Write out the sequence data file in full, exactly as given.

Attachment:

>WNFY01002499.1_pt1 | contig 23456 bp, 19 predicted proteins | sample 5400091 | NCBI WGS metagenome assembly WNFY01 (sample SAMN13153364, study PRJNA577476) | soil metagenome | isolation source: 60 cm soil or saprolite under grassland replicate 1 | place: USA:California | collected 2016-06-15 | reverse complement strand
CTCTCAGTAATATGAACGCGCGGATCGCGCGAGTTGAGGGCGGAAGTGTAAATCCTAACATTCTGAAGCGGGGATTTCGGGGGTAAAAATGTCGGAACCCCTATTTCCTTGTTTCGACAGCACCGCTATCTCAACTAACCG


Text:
>WNFY01002499.1_pt1 | contig 23456 bp, 19 predicted proteins | sample 5400091 | NCBI WGS metagenome assembly WNFY01 (sample SAMN13153364, study PRJNA577476) | soil metagenome | isolation source: 60 cm soil or saprolite under grassland replicate 1 | place: USA:California | collected 2016-06-15 | reverse complement strand
CTCTCAGTAATATGAACGCGCGGATCGCGCGAGTTGAGGGCGGAAGTGTAAATCCTAACATTCTGAAGCGGGGATTTCGGGGGTAAAAATGTCGGAACCCCTATTTCCTTGTTTCGACAGCACCGCTATCTCAACTAACCG